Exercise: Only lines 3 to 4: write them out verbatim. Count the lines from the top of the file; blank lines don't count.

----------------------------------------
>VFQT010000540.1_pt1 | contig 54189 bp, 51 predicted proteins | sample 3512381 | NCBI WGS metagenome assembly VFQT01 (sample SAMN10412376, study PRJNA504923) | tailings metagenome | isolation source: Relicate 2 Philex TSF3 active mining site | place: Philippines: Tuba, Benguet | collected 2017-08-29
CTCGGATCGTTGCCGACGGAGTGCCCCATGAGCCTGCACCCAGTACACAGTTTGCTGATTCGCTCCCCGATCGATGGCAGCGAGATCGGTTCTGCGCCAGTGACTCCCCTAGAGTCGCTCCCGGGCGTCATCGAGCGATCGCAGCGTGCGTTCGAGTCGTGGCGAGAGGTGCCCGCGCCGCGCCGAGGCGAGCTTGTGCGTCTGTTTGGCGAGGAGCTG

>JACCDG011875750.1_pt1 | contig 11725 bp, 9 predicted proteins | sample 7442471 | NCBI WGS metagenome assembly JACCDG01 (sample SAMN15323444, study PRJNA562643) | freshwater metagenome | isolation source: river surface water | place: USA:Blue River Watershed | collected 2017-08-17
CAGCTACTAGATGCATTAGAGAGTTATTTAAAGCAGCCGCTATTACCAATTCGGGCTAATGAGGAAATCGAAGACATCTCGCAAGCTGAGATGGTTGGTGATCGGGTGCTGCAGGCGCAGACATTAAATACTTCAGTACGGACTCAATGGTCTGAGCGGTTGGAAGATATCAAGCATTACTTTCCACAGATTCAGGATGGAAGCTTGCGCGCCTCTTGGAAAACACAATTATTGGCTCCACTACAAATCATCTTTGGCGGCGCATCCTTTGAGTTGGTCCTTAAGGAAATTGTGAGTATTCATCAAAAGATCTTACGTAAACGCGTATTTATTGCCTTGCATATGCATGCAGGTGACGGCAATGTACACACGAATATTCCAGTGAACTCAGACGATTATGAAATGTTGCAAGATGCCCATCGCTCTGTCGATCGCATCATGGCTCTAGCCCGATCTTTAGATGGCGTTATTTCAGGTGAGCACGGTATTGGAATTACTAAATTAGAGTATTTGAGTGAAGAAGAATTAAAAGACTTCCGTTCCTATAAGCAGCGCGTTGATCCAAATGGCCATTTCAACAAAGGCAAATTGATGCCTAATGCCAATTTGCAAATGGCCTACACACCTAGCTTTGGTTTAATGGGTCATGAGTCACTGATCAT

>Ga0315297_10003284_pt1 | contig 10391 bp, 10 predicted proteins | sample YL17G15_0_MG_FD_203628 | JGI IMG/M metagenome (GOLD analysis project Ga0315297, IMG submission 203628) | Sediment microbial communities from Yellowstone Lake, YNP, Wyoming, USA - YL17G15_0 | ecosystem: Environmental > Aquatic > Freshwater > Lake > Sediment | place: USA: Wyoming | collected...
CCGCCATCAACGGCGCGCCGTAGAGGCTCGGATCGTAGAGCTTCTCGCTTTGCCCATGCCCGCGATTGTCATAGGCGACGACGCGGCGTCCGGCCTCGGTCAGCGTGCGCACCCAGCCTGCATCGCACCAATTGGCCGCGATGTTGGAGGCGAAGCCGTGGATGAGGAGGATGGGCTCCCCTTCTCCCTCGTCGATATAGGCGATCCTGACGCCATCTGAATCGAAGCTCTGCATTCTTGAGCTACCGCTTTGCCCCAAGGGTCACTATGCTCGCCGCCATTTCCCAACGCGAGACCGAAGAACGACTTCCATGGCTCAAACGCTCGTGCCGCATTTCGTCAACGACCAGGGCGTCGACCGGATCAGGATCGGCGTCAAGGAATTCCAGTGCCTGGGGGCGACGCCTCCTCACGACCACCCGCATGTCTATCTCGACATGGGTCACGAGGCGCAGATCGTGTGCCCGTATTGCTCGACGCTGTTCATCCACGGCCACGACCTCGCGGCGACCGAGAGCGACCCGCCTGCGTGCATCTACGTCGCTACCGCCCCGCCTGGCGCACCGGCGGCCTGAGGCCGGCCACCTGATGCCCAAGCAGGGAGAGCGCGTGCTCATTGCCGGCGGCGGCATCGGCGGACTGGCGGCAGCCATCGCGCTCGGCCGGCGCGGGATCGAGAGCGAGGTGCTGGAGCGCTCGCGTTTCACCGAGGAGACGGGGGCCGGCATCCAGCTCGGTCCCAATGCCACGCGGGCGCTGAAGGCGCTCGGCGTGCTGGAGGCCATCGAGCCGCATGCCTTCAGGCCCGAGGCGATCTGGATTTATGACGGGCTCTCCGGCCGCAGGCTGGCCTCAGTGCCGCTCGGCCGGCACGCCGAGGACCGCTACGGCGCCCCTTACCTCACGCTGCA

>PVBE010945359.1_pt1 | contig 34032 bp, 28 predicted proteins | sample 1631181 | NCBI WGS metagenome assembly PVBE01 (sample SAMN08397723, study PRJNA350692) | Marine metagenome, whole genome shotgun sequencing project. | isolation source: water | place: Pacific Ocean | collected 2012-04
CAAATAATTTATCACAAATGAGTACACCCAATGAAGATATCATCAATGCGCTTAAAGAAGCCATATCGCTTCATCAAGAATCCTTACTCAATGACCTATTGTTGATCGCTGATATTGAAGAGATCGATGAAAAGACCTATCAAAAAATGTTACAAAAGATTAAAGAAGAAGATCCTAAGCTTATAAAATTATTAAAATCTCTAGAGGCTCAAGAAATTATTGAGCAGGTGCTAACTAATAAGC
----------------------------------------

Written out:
>JACCDG011875750.1_pt1 | contig 11725 bp, 9 predicted proteins | sample 7442471 | NCBI WGS metagenome assembly JACCDG01 (sample SAMN15323444, study PRJNA562643) | freshwater metagenome | isolation source: river surface water | place: USA:Blue River Watershed | collected 2017-08-17
CAGCTACTAGATGCATTAGAGAGTTATTTAAAGCAGCCGCTATTACCAATTCGGGCTAATGAGGAAATCGAAGACATCTCGCAAGCTGAGATGGTTGGTGATCGGGTGCTGCAGGCGCAGACATTAAATACTTCAGTACGGACTCAATGGTCTGAGCGGTTGGAAGATATCAAGCATTACTTTCCACAGATTCAGGATGGAAGCTTGCGCGCCTCTTGGAAAACACAATTATTGGCTCCACTACAAATCATCTTTGGCGGCGCATCCTTTGAGTTGGTCCTTAAGGAAATTGTGAGTATTCATCAAAAGATCTTACGTAAACGCGTATTTATTGCCTTGCATATGCATGCAGGTGACGGCAATGTACACACGAATATTCCAGTGAACTCAGACGATTATGAAATGTTGCAAGATGCCCATCGCTCTGTCGATCGCATCATGGCTCTAGCCCGATCTTTAGATGGCGTTATTTCAGGTGAGCACGGTATTGGAATTACTAAATTAGAGTATTTGAGTGAAGAAGAATTAAAAGACTTCCGTTCCTATAAGCAGCGCGTTGATCCAAATGGCCATTTCAACAAAGGCAAATTGATGCCTAATGCCAATTTGCAAATGGCCTACACACCTAGCTTTGGTTTAATGGGTCATGAGTCACTGATCAT